The Virginia Autism Project is stepping up its efforts to lobby Gov. Robert F. McDonnell to sign into law the recently passed measure that would require insurers to provide some insurance for autistic children. The governor has until Tuesday to act.
Pat DiBari, the group’s president, said the group is working harder to get the governor’s ear amid rumors that the he is considering offering amendments that would further restrict the coverage.
“We strongly suspect he’s going to amend the bill. It’s just the chatter,” DiBari said, adding that he does not know specifically what the amendments would be.
The group is sending e-mails, letters and making telephone calls. In an open letter last month, DiBari, the group’s president, asked that McDonnell (R) enact the legislation without amendments.
“This legislation is the most restrictive and narrowly crafted in the United States, and any amendments, which may be suggested to you, are clearly attempts to diminish the bill further or defeat it,” DiBari writes in the letter. “This is a very reasonable and inexpensive bill, especially compared to the benefits it provides to the Commonwealth.”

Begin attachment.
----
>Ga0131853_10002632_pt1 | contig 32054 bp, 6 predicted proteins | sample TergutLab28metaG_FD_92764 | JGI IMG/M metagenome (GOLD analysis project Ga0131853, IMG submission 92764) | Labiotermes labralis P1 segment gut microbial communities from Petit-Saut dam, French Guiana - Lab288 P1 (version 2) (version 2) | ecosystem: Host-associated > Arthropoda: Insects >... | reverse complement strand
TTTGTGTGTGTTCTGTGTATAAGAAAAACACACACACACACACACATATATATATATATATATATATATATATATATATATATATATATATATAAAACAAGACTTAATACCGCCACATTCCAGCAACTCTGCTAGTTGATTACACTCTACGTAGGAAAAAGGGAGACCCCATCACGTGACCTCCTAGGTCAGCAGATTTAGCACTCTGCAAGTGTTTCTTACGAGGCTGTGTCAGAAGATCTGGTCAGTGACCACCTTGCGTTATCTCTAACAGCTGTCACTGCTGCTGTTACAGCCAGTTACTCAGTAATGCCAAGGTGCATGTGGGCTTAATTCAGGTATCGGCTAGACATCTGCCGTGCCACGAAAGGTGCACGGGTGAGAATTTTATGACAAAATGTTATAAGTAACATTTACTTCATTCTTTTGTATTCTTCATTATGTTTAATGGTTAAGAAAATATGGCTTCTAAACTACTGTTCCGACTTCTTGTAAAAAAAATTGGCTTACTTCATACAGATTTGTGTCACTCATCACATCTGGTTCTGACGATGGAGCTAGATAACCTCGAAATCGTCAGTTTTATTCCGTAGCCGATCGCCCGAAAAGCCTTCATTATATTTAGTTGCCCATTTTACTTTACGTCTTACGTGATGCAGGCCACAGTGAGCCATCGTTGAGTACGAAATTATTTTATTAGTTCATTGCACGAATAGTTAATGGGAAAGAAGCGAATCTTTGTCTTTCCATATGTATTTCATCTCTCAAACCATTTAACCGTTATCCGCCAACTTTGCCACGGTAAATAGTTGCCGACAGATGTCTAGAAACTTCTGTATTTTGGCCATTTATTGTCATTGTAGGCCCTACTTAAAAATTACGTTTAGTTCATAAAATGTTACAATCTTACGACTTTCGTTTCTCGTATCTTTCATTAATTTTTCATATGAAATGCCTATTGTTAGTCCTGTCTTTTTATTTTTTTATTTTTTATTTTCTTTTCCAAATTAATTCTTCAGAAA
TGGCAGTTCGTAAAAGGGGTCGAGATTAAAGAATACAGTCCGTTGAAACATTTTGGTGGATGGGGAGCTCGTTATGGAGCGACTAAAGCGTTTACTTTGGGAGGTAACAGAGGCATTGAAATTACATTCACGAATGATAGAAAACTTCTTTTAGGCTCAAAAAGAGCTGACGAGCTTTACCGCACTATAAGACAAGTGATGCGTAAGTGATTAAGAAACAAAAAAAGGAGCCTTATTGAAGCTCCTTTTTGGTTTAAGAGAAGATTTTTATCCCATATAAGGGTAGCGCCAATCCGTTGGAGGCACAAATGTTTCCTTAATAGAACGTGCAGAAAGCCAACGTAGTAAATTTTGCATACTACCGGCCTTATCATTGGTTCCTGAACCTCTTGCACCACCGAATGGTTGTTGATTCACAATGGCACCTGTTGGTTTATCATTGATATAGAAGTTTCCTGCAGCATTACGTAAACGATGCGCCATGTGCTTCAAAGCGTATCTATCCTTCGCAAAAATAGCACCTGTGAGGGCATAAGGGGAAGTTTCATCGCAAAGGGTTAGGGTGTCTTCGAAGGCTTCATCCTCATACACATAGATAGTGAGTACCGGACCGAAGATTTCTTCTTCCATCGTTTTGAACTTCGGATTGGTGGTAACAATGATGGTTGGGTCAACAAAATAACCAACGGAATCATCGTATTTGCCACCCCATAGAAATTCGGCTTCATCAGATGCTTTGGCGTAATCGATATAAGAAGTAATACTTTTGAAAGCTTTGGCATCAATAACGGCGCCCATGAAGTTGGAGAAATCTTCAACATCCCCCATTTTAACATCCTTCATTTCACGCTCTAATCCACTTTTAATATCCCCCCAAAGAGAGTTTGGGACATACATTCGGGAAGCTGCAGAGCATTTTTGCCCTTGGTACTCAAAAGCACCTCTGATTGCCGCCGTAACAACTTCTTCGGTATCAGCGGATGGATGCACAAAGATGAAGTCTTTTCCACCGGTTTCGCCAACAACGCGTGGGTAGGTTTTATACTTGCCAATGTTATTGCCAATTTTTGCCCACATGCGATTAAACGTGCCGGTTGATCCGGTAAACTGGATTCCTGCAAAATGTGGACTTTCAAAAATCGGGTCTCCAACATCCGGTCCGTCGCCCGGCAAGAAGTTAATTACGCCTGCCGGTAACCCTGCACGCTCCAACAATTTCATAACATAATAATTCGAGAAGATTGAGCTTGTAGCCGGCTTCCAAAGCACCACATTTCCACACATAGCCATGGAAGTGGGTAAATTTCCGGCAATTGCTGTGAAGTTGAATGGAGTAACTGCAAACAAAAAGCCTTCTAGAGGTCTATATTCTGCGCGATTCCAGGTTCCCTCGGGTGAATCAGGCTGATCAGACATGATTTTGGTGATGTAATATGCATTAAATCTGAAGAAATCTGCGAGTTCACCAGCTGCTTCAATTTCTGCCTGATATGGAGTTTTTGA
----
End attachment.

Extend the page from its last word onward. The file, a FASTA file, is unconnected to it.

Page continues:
The letter goes on to remind the governor of the rationale for the bill: that one of every 110 children has been diagnosed with an autism spectrum disorder, including one in 70 boys, and that failing to act would mean passing on the costs of treatments to schools, families and, ultimately, the state, when it becomes necessary to assist untreated adults with autism. DiBari says the governor’s office has not responded or even acknowledged the letter’s receipt. “We’re not getting access to talk to the governor’s office,” DiBari said.
Following 11 years of work by a grass-roots organization that took root in Northern Virginia, the Virginia General Assembly agreed to require insurers to provide autism coverage for children ages 2 to 6 with a benefit cap of $35,000. Business groups have fought the bill, saying the new mandate could contribute to pushing them out of the health-care insurance market.
The governor has not reached a decision on the bill, according to spokesman Tucker Martin, who also said he could not comment on whether the governor might amend the measure.